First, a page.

Archive for August, 2007

Galileo’s Daughter by Dava Sobel

Tuesday, August 14th, 2007

Reviewed by Rose

This story is a historical memoir of science, faith and love. Galileo upholds each and everyone. Sobel is a brilliant story teller. She credits Galileo with astronomy, history, navigation, and more which of course is factual.

In this story, Galileo believes the sun is the center of the Universe which is depicted and defined as “heresy.? Find out who it is that opposes this reasoning. The story deals with the “Bubonic Plague.? There is quite a lot of discussion on his book, “Dialogue? published in 1633. His children play a very important role; he has two daughters and one son. His most affectionate and caring daughter is S. Marie Celeste who is in the convent and writes to her father just about daily.

There is much I have not revealed. Keep in mind this story takes place from late 1500 to about 1645. The book is an education. It’s a real gem and I disliked it coming to an end.

The Saving Graces by Patricia Gaffney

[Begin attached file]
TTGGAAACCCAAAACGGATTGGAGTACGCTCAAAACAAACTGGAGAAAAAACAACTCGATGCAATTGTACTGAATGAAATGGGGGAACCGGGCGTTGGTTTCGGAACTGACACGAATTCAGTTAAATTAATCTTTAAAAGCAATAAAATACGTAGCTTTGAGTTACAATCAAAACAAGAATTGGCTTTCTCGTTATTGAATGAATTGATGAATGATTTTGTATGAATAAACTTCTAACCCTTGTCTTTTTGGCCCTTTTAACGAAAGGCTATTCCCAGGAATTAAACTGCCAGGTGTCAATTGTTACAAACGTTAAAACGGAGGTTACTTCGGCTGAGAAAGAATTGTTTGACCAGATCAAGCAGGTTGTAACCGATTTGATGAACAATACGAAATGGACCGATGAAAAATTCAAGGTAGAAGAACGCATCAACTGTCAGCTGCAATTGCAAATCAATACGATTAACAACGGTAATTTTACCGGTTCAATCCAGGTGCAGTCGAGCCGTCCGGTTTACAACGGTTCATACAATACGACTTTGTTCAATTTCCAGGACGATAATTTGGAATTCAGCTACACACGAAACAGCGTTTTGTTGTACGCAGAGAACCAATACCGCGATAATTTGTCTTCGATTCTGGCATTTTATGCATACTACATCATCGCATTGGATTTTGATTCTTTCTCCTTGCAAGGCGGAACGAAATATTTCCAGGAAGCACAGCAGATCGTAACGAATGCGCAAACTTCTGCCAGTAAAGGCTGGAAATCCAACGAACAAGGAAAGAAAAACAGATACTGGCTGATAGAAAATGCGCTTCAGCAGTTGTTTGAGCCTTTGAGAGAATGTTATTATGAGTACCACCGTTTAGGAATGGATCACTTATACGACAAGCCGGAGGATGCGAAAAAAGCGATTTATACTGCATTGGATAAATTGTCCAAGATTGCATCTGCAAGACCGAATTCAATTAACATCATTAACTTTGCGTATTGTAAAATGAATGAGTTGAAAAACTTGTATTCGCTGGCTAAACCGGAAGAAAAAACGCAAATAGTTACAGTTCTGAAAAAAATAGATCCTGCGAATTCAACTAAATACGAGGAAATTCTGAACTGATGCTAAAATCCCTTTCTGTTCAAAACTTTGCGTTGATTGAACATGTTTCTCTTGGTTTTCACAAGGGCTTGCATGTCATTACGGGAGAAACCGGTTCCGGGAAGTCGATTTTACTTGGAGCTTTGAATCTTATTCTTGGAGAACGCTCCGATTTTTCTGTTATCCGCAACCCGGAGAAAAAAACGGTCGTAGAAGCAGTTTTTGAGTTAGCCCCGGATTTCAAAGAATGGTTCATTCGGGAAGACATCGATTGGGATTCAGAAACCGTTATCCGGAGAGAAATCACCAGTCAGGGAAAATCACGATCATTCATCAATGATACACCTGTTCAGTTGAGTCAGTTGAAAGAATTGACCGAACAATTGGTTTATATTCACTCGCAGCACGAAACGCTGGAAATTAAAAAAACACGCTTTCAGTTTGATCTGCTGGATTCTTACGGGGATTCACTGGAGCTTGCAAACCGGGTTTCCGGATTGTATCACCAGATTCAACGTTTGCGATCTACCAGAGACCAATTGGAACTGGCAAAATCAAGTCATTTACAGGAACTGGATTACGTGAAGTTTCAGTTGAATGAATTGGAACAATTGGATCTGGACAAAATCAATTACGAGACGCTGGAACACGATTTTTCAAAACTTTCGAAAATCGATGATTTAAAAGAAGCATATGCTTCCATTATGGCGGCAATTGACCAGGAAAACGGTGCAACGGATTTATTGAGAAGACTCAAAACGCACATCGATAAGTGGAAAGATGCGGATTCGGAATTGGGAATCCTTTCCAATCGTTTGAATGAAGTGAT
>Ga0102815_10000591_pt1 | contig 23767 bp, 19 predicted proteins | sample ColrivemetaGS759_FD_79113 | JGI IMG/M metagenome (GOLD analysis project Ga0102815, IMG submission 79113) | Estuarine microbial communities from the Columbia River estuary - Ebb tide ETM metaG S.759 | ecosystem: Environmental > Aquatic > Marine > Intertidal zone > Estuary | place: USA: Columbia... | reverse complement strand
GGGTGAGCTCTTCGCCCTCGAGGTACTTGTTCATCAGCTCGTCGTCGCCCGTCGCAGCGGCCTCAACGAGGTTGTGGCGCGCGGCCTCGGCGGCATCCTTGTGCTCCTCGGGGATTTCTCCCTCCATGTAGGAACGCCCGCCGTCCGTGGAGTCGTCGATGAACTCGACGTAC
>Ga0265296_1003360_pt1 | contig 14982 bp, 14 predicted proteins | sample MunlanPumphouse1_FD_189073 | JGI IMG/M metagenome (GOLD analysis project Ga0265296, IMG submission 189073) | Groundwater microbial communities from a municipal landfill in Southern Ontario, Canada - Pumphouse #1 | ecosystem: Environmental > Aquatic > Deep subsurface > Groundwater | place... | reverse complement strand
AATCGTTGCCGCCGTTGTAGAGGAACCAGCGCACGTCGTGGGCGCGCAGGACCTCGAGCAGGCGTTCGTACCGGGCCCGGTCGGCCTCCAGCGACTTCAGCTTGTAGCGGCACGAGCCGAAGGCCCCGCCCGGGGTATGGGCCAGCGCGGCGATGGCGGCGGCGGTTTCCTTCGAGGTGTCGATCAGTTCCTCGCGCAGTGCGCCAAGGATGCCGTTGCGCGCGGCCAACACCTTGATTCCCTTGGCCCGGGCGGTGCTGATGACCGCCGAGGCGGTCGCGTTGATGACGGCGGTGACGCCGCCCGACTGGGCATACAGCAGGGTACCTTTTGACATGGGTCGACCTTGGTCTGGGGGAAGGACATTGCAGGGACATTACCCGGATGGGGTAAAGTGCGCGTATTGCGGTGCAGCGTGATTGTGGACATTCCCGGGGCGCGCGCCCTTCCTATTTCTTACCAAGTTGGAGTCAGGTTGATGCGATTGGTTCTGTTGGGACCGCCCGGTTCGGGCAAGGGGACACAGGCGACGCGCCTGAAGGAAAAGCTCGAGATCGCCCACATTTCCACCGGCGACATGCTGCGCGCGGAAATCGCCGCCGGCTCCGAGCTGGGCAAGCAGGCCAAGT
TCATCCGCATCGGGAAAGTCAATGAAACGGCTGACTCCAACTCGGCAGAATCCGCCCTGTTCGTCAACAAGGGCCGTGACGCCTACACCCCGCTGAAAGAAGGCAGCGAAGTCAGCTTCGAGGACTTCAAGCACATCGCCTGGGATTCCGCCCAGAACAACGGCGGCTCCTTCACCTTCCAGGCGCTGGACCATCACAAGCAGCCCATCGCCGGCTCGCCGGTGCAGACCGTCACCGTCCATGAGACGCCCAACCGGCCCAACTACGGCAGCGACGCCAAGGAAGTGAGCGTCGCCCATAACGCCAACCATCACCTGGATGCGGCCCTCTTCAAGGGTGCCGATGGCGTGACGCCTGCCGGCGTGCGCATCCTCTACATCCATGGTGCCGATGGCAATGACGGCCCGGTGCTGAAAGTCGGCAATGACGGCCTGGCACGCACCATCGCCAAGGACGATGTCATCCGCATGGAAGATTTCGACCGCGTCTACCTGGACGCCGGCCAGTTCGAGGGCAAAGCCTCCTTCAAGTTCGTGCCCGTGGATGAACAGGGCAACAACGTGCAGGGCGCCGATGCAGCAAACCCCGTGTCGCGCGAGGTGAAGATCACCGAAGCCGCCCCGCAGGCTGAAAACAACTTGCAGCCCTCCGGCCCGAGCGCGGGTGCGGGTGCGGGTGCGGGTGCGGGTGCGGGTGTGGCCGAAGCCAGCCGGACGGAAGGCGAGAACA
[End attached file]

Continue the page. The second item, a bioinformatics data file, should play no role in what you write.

Friday, August 10th, 2007

The Saving Graces is a name chosen for a foursome of women friends who share dinners and secrets and help guide one another through very different lives. They always made clam chowder at the beach. The beach plays an important part of their lives, get-togethers and their final farewell to one of their members.

The four gals ( Emma, Lee, Rudy and Isabel ) have distinct, and very different personalities. Each chapter is one of them speaking and representing her personal viewpoint of current circumstances. Somehow they support each other and that bond moves them all to a better life and circumstances as they go through some very hard times.
Reviewed by Joan Badie

For vacation reading at the beach, the book is just great.

The Sea Lady by Margaret Drabble

Friday, August 10th, 2007

 Reviewed by Carolyn Wood

The first half of this book might deter book lovers from continuing to the depths of this work where the waves of childhood memories reel in readers and ignite adult emotions in the main characters.  Readers can identify with personal growth in Ailsa Kelman and Humphrey Clark once they adjust to reading the name “Humphrey? in print.  It is not a name heard often in the U.S., though in this work it fits the protagonist like a hermit crab and the perfect shell.